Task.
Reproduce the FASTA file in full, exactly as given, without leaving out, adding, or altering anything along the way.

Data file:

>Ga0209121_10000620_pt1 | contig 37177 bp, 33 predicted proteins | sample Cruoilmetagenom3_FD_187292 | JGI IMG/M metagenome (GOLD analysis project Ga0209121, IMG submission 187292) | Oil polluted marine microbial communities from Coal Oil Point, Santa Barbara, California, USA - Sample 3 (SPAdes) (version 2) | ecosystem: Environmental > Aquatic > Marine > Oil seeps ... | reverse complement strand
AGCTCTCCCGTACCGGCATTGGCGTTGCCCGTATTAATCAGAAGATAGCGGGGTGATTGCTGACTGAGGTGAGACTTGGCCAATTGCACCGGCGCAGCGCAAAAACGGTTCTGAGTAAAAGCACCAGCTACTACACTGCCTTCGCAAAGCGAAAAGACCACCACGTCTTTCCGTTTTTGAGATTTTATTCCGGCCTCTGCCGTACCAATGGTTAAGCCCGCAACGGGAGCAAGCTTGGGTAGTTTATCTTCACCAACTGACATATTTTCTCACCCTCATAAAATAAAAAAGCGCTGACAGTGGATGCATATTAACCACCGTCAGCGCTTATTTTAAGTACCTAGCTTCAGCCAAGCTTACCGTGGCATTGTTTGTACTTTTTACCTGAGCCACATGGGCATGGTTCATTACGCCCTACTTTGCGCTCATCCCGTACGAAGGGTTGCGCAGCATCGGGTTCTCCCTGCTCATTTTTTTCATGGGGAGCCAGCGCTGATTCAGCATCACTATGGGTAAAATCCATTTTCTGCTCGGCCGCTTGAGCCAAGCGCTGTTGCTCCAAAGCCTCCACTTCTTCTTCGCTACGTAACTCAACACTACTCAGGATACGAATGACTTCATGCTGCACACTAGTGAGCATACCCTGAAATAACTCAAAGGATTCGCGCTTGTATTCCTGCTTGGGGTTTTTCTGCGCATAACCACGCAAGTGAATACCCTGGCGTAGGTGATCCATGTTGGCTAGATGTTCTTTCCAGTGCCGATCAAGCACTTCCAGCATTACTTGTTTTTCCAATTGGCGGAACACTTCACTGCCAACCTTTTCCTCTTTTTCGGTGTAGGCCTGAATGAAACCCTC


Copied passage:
>Ga0209121_10000620_pt1 | contig 37177 bp, 33 predicted proteins | sample Cruoilmetagenom3_FD_187292 | JGI IMG/M metagenome (GOLD analysis project Ga0209121, IMG submission 187292) | Oil polluted marine microbial communities from Coal Oil Point, Santa Barbara, California, USA - Sample 3 (SPAdes) (version 2) | ecosystem: Environmental > Aquatic > Marine > Oil seeps ... | reverse complement strand
AGCTCTCCCGTACCGGCATTGGCGTTGCCCGTATTAATCAGAAGATAGCGGGGTGATTGCTGACTGAGGTGAGACTTGGCCAATTGCACCGGCGCAGCGCAAAAACGGTTCTGAGTAAAAGCACCAGCTACTACACTGCCTTCGCAAAGCGAAAAGACCACCACGTCTTTCCGTTTTTGAGATTTTATTCCGGCCTCTGCCGTACCAATGGTTAAGCCCGCAACGGGAGCAAGCTTGGGTAGTTTATCTTCACCAACTGACATATTTTCTCACCCTCATAAAATAAAAAAGCGCTGACAGTGGATGCATATTAACCACCGTCAGCGCTTATTTTAAGTACCTAGCTTCAGCCAAGCTTACCGTGGCATTGTTTGTACTTTTTACCTGAGCCACATGGGCATGGTTCATTACGCCCTACTTTGCGCTCATCCCGTACGAAGGGTTGCGCAGCATCGGGTTCTCCCTGCTCATTTTTTTCATGGGGAGCCAGCGCTGATTCAGCATCACTATGGGTAAAATCCATTTTCTGCTCGGCCGCTTGAGCCAAGCGCTGTTGCTCCAAAGCCTCCACTTCTTCTTCGCTACGTAACTCAACACTACTCAGGATACGAATGACTTCATGCTGCACACTAGTGAGCATACCCTGAAATAACTCAAAGGATTCGCGCTTGTATTCCTGCTTGGGGTTTTTCTGCGCATAACCACGCAAGTGAATACCCTGGCGTAGGTGATCCATGTTGGCTAGATGTTCTTTCCAGTGCCGATCAAGCACTTCCAGCATTACTTGTTTTTCCAATTGGCGGAACACTTCACTGCCAACCTTTTCCTCTTTTTCGGTGTAGGCCTGAATGAAACCCTC